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A Brief Investor’s Guide To AUM

It is important for investors to be as informed as possible on all aspects relating to their wealth management, and that means learning pertinent investment terminology. One term that you might have come across, either in the media or in conversation with friends, is “assets under management”, referred to colloquially by its initials AUM.

As one of many considerations an investor must make in order to determine their perfect wealth management firm, as well as their preferred ETF or mutual fund, AUM is a useful metric for both beginner and seasoned investors. This article will venture to define AUM, as well as assess its importance, both in choosing a wealth manager and in choosing a fund.

What Is AUM?

Assets under management, as the name might suggest, is the total amount in market value that a given wealth management company (or asset manager, investment company, mutual fund, etc.) manages for its investors/clients. AUM can be used, broadly, to track the size of a wealth management firm, and consequently its success. After all, a good indication of a firm’s capability is the amount of investment to which it has been entrusted (as compared to its past AUM), although a growing amount of AUM can come with its particular problems.

Does AUM Matter When Choosing A Wealth Manager?

AUM is just a figure, but you can decode it a number of ways to fit your personal purposes and requirements. In general, firms with larger AUM might take a less personalized approach to their investors, which isn’t always what an investor wants, and they might focus unduly on growth as opposed to taking a more holistic approach to wealth management. Conversely, firms with a smaller AUM might suffer from poor succession plans, or they might not have the same specialized investment vehicles as the big ones.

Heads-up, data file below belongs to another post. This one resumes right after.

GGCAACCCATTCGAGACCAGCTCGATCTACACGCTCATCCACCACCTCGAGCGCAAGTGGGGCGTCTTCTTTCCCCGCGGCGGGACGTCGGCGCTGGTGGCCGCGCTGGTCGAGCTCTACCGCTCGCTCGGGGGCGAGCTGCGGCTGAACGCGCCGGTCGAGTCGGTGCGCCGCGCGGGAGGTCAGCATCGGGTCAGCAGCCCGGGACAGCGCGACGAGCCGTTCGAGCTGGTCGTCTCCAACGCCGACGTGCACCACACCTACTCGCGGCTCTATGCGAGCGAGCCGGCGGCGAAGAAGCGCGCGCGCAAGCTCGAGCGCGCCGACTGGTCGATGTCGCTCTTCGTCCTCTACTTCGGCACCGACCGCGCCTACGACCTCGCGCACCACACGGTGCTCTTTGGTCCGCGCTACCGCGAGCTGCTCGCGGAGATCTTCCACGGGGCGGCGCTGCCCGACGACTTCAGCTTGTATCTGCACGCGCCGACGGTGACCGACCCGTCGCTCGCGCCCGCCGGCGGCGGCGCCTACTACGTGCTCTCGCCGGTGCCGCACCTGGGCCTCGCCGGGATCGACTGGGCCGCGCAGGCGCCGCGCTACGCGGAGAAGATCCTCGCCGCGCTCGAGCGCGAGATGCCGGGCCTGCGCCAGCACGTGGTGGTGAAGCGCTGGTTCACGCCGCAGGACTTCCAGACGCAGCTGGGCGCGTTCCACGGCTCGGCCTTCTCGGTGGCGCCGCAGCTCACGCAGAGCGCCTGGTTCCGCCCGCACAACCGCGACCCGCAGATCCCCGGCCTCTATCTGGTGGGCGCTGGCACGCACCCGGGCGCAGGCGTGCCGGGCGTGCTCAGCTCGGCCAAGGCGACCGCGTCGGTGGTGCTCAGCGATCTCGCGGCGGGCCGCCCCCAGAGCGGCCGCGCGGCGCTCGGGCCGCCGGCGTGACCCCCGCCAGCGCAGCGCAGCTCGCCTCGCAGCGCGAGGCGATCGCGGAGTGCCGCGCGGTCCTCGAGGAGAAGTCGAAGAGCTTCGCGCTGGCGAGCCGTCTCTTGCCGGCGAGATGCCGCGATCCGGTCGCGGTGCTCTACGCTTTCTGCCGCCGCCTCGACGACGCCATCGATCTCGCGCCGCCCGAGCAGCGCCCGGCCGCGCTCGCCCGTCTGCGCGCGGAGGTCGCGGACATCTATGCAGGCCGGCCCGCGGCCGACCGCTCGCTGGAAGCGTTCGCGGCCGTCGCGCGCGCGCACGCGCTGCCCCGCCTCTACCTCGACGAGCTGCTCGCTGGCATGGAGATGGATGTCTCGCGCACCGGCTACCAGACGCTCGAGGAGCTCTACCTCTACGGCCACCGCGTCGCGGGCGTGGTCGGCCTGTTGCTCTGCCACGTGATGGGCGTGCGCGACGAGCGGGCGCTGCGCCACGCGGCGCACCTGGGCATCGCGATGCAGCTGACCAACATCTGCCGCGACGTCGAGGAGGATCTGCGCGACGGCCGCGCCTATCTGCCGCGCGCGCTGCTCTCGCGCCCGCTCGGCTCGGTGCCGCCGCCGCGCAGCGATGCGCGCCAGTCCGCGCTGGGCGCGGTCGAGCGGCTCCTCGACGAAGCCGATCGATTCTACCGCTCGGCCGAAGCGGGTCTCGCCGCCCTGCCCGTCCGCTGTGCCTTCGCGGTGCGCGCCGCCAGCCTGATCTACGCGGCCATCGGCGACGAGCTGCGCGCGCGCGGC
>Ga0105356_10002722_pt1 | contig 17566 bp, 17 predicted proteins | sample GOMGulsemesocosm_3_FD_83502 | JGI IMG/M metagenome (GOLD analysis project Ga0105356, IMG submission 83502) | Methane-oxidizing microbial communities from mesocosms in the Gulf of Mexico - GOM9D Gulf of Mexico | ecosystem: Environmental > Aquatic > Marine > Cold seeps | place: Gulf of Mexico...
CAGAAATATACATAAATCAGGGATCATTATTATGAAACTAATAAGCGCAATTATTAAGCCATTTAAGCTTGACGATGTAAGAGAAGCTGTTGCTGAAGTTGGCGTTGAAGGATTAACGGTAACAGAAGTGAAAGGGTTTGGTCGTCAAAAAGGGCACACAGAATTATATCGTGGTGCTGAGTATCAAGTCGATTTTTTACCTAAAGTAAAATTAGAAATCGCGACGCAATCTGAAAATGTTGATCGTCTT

Whether you go with big or boutique is ultimately up to you; to alleviate some of the decision-making stress, choose a financial services company like Wealth Management Canada that can assess and vet prospective wealth management companies for you. They will be able to provide you with the AUM of a firm as well as other relevant metrics.

Does AUM Matter When Choosing ETFs Or Mutual Funds?

This is one of those questions that gets bandied around often in investment articles: does the size of the fund matter? Some investment experts are of the opinion that funds can get too large and unwieldy, the fund manager’s ability to choose effectively becoming compromised the more the fund grows. Others maintain that the larger a fund grows, the more efficient it becomes, since they generally carry smaller total expense ratios (TERs). Again, the choice is yours to make, and with the aid and guidance of a reliable wealth manager, the decision shouldn’t be as complicated as it seems at first.

To conclude, AUM can be a helpful piece of information when choosing either a wealth management company or a fund, though exactly how you choose to use that information will depend on your personal requirements.

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